Archive for January, 2010



This poem was written by someone who knew my Grandfather William John ‘Billy’ Page. Billy was a real bushie and my only memories of him are as a five or six year old. I remember looking up at this tall brown man who had come to visit from the bush and then hiding behind my nana’s skirt! Billy didn’t like coming in to Toowoomba much, but had a deep love of country, and the Maranoa region, especially Mitchell. When he was in town he preferred to squat rather than sit in a chair and would love nothing better than buying a hot chook in town. Everytime I’m in Mitchell I visit his grave and think about what family means and how fascinating family history is. I am also lucky enough to have one of his precious few possessions – his akubra. Genealogy is a rewarding hobby and many mornings you’ll find me researching at the QLD Family History Society collection. So, here’s a beautiful tribute to my Poppy Page., penned by person unknown.


He was tall and thin and sunburnt
from a lifetime in the saddle
A rather independent chap
his own canoe he’d paddle.

He chose a life with horses
at a very early age
A quiet, conscientious lad
by the name of Billy Page

When Billy went out droving
few people then had cars
From Bourketown to Broken Hill
he’s slept beneath the stars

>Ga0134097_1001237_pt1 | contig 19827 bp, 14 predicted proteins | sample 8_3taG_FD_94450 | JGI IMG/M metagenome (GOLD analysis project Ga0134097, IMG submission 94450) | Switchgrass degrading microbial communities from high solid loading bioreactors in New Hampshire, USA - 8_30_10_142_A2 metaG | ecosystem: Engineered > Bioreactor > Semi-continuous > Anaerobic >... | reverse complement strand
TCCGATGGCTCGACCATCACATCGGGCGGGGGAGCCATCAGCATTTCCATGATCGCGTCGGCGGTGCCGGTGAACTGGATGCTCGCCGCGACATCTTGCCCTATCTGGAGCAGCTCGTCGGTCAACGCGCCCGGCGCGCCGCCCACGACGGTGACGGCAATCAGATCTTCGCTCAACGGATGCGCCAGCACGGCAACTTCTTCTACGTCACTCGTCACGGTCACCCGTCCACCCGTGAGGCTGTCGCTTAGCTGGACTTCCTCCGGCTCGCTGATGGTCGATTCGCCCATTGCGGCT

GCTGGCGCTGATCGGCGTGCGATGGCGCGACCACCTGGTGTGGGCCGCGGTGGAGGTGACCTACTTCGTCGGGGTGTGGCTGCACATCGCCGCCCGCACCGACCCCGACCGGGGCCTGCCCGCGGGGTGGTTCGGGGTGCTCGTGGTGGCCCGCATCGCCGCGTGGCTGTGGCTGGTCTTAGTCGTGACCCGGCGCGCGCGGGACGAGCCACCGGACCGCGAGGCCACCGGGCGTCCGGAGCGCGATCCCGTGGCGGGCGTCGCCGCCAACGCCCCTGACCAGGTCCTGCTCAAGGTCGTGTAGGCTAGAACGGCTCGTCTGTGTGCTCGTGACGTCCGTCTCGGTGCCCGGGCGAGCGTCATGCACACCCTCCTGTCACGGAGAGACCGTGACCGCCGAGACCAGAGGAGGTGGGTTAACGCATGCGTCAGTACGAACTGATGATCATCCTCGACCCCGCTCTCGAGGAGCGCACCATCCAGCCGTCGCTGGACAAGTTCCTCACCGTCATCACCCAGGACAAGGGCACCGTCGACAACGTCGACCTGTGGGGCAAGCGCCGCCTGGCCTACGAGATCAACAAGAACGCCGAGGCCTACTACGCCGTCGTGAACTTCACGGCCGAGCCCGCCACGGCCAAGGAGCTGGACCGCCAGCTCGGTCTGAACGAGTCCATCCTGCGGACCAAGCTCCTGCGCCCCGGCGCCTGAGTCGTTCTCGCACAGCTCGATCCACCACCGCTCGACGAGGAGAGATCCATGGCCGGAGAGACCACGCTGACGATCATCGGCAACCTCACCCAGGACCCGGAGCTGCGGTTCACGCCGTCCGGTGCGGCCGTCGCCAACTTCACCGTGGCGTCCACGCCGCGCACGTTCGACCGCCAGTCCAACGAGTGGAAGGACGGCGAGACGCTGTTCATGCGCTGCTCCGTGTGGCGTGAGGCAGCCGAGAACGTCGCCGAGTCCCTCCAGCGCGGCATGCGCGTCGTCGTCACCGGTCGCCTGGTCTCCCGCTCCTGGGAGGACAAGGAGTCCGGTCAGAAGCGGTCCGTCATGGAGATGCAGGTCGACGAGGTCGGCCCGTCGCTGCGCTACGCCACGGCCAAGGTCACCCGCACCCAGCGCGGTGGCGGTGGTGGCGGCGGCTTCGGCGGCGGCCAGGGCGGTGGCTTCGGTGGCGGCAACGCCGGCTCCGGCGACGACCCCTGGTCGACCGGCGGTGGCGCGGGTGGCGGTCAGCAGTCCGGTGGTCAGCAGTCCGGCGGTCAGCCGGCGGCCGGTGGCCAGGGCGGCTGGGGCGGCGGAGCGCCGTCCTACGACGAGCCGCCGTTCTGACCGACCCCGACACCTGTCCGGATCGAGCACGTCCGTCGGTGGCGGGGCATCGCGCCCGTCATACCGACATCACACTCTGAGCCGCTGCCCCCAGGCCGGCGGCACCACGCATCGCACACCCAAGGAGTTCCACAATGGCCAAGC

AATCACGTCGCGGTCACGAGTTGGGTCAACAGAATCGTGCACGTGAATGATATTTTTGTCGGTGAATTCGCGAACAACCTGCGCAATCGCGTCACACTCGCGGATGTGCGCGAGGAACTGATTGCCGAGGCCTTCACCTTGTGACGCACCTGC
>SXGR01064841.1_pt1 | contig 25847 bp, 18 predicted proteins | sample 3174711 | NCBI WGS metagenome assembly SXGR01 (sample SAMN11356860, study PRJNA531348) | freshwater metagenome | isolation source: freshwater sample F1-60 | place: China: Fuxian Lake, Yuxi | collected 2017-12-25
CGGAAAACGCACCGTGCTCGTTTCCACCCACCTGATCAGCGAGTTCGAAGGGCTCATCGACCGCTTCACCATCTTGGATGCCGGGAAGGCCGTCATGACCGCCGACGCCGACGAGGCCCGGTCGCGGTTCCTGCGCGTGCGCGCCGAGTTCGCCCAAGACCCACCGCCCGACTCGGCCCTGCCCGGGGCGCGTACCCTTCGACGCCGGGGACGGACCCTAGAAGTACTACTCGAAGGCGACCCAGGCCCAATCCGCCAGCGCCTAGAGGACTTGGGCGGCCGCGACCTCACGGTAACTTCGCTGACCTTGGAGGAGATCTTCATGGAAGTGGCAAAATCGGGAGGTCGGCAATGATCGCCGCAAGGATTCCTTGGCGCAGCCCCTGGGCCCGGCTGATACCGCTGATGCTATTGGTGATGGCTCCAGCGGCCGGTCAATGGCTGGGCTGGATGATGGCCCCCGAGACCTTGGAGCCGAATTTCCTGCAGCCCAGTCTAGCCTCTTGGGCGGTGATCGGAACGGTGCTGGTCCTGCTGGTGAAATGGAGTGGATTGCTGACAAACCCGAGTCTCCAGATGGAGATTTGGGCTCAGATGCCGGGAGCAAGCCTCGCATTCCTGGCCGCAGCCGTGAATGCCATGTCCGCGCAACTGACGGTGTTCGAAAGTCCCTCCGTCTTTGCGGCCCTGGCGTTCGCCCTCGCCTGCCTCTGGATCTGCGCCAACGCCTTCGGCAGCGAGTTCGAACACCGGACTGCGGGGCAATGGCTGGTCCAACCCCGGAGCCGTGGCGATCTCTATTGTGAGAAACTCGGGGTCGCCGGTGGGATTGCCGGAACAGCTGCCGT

When transport started shifting stock
the droving job was out
He turned his hand to ringers’ jobs
on stations roundabout.

The years began to take their toll
he no longer wished to roam
He took a job on Maranoa Downs
and looked on it as home.

One day while mustering on the run
he called ‘boys hold the lead’
But when they looked to question why
he’d slumped down on his steed.

They lowered Billy gently down
from off his favourite horse
They sat him back against a tree
but his life had run its course.

He’s buried now at Mitchell
the town that he liked best
His dearest wish has been fulfilled
‘as to never leave the west’.



First Light

First light

Picaninny dawn. Night stretches and
yawns into amber. Two kangaroos are
foraging on the banks of the Barcoo.

Light slips liquid over timber
awnings, and shopfronts staring
blind with quiescent eyes.

Day-fingers glow nascent over outback
dust. The streets are winding themselves
closer around the bottle trees.

Blog Stats

  • 9,583 hits

Subscribe to The Worded Page

January 2010
« Dec   Mar »